Mark Lind, a man of many talents and more bands than a motherfucker can conveniently shake a stick at returns to the fray with the third long player from The Unloved, and the first since 2008’s The Truth Can Be Brutal (Sailor’s Grave Records). I guess regular readers of this piece of shit website may be aware of Mark (he’s written a few reviews for the site, and we also did a lengthy interview a few years back: part 1 and part 2) and his prolific body of work with The Ducky Boys, The Warning Shots and Sinners & Saints and so on and so forth. If you aren’t familiar, go and check some of that shiz out, it’s more than worth your time.
I think Mark is an amazing musician, and also the proud owner of one of the finest voices for punk and rock n’ roll out there. Yeah, I’m a fanboy. He’s gonna cringe at that, because in my experience of the dude, he’s as humble and nice as can be. All of his projects have a distinct flavour or aspect of a persona to them.
If I had to try and pigeonhole this record, I’d be calling out such spurious nonsense as “rough diamond blue collar arena rock n’ roll”. There’s a definite full band Springsteenian element to this record (and the previous ones for that matter) that comes to the fore in ways that few can master (Lucero being the prime example of when that shit is done right). But don’t take for granted that this is just some run of the mill tribute to The Boss like the bulk of punk rock solo forays seem to have been over the past 15 years or so. The songs here seem to be autobiographical rather than being recitals of heart on the sleeve working class fictions about Johnny being on the run from the law and all that shite.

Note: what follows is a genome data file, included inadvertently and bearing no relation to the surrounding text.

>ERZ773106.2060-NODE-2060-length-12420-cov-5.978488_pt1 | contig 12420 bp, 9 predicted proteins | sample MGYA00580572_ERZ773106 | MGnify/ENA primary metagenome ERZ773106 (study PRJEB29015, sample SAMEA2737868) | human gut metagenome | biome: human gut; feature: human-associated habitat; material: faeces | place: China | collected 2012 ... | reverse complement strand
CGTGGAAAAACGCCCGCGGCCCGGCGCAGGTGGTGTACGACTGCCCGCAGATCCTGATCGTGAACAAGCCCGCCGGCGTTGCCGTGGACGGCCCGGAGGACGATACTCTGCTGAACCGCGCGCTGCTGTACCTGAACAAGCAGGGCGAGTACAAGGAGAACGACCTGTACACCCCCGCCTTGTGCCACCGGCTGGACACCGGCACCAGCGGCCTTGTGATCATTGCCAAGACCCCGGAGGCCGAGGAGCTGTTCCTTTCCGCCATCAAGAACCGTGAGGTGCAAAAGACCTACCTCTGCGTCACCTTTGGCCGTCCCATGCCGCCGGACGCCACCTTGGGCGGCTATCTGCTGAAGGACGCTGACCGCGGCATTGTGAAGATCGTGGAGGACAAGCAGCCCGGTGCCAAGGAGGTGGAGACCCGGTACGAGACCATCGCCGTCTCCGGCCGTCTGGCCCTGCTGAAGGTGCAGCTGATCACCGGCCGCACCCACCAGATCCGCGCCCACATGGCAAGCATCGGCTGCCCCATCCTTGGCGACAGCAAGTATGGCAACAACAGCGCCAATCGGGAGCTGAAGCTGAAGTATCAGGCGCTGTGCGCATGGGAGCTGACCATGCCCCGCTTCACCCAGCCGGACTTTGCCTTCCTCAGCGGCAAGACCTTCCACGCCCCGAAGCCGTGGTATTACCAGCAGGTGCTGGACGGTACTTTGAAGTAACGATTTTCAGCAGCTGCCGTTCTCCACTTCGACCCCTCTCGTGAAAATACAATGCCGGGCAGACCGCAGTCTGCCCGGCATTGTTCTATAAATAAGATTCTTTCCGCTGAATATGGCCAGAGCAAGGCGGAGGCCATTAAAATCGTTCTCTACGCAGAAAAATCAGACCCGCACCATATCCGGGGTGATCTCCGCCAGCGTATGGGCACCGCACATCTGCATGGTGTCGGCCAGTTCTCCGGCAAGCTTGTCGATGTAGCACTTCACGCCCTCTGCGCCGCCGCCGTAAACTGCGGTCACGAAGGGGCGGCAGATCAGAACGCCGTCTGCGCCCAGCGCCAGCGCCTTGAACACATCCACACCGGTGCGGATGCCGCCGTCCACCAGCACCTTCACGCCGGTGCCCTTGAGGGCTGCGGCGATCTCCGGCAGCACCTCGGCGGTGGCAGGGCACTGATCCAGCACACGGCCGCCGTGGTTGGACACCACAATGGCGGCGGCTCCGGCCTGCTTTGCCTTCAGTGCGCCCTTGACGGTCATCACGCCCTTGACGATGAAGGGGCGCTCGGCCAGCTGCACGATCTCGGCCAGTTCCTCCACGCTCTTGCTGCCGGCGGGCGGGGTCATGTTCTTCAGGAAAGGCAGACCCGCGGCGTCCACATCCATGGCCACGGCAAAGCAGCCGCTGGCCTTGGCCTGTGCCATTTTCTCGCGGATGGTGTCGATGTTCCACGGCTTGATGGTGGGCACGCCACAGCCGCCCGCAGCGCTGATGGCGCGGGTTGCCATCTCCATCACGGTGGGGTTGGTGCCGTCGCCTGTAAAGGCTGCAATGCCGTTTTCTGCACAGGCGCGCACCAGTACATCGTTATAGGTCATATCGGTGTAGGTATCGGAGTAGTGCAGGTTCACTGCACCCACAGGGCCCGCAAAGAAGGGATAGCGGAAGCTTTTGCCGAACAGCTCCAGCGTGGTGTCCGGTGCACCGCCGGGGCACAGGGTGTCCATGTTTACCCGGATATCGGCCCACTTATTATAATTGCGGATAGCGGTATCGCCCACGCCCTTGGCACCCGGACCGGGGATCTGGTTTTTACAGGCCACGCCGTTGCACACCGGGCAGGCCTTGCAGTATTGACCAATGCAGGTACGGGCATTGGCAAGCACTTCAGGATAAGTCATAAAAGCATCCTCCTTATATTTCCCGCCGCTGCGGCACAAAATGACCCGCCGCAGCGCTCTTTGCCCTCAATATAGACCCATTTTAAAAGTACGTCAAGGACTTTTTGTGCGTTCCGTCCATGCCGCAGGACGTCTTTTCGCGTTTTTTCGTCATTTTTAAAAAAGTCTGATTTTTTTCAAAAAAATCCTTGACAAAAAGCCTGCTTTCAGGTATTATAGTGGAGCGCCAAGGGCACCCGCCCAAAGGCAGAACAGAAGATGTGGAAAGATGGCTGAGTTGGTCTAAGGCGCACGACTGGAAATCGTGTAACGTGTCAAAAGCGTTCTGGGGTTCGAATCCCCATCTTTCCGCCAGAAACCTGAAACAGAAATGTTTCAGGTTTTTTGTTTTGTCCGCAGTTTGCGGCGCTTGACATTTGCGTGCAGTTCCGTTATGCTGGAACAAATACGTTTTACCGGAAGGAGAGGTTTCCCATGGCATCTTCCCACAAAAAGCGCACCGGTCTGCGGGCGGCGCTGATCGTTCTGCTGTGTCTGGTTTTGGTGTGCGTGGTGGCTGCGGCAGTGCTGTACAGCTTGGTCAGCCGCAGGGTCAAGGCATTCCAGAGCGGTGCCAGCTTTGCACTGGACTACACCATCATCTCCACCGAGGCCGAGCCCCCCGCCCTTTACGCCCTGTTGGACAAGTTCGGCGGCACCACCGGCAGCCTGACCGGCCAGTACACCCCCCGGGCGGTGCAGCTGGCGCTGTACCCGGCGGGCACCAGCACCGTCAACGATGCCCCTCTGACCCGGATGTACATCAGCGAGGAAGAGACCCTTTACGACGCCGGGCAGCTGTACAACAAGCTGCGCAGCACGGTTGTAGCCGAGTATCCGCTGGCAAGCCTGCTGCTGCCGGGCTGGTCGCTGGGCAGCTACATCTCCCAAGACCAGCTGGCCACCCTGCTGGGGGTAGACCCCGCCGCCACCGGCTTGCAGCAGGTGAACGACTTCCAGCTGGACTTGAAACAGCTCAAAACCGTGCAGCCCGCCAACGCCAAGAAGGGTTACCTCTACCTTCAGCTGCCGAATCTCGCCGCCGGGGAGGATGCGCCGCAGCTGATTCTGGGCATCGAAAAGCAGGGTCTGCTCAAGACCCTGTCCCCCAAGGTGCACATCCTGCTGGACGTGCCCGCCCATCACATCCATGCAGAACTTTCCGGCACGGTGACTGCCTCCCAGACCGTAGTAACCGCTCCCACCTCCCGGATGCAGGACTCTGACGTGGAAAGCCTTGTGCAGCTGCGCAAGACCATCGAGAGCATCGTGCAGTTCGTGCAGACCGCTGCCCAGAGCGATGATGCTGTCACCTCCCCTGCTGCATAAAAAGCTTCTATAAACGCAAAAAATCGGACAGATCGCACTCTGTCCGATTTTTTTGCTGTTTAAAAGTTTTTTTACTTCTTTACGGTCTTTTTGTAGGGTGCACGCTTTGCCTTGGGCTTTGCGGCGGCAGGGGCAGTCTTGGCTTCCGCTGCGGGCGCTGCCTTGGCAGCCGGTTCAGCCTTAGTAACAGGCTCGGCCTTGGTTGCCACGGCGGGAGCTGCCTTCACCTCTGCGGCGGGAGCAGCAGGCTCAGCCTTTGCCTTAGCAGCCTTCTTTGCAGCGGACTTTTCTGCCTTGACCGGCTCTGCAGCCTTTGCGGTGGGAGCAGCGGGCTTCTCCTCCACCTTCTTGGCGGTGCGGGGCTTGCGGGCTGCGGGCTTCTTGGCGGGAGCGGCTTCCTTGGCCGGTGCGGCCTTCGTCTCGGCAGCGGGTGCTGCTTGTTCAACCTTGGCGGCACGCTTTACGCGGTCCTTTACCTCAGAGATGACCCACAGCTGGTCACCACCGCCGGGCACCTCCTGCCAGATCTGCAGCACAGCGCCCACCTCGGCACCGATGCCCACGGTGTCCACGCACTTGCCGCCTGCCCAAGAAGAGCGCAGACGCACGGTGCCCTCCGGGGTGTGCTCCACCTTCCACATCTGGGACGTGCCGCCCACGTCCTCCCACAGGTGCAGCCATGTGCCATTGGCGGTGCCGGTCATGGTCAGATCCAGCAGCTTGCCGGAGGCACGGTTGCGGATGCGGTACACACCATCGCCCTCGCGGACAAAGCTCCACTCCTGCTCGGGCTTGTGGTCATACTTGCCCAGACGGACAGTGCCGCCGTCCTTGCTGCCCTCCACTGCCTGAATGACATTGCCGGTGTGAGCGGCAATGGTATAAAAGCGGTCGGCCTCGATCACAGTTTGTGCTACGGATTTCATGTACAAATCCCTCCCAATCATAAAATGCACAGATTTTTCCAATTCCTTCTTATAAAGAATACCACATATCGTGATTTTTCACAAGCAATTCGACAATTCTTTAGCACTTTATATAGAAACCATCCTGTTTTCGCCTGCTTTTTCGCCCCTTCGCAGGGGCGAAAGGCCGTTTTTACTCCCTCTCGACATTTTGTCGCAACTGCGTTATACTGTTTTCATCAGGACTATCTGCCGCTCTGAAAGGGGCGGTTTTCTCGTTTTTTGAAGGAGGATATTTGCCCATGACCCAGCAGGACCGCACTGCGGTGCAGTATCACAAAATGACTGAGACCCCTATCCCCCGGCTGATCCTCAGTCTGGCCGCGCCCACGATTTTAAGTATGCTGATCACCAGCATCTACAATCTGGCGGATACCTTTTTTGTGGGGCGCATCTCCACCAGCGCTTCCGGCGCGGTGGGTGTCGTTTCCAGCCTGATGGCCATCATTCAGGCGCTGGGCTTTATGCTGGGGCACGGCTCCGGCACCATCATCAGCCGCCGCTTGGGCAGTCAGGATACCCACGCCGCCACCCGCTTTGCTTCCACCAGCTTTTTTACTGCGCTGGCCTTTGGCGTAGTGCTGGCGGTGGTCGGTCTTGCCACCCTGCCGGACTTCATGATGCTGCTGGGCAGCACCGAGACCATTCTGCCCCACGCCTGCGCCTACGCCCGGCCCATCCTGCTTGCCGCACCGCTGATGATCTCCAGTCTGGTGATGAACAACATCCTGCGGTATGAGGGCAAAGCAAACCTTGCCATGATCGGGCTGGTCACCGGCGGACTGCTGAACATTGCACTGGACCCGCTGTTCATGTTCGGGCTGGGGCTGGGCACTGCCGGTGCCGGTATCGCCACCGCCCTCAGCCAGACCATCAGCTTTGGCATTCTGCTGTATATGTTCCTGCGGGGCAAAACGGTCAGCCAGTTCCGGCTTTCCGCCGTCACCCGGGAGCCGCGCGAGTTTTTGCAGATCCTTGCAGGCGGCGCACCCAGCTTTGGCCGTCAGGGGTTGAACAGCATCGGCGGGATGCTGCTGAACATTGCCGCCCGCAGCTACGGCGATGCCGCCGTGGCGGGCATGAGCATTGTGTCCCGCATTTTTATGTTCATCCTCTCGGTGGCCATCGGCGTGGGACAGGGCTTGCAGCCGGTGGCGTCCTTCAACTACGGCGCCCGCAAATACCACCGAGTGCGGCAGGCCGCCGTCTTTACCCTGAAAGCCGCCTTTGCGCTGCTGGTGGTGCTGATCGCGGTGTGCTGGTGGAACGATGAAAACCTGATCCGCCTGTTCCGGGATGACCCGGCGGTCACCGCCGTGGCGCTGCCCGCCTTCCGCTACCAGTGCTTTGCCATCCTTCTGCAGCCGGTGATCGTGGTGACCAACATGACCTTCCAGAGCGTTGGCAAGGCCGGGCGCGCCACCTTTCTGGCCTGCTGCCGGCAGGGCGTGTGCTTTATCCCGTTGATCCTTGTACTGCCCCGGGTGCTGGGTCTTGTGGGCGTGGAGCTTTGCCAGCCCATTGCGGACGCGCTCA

Something else that struck me about this record was that it kinda sounds like Social Distortion without the shit bits (face it, Mr Ness, you need to call it a day, that last effort back in 2011, Hard Times & Nursery Rhymes was absolute dogger, pal). It strikes me that The Last Bastion could comfortably hold up it’s end against the likes of the Social D holy trinity (White Light, White Heat, White Trash; Somewhere Between Heaven & Hell; Love Sex & Rock n’ Roll) without too much of a problem. In fact, I might have to go as far as saying it’s a more grandiose and honest take on being a ‘compulsive fuck up’ (that’s one for the fans) than any of those records.
Hats off to you, my dude. I only wish this was a longer record! It’s a Tony of Nurgle rating of 9.5/10 for this one.
Witness the genius for yourself on the bandcamp player below:
You can pick this up on what I’d describe as flourescent yellow (yep, it’s brighter by far in the flesh) with black and sea green splatter vinyl or CD at the State Line Records / Get Punk webstore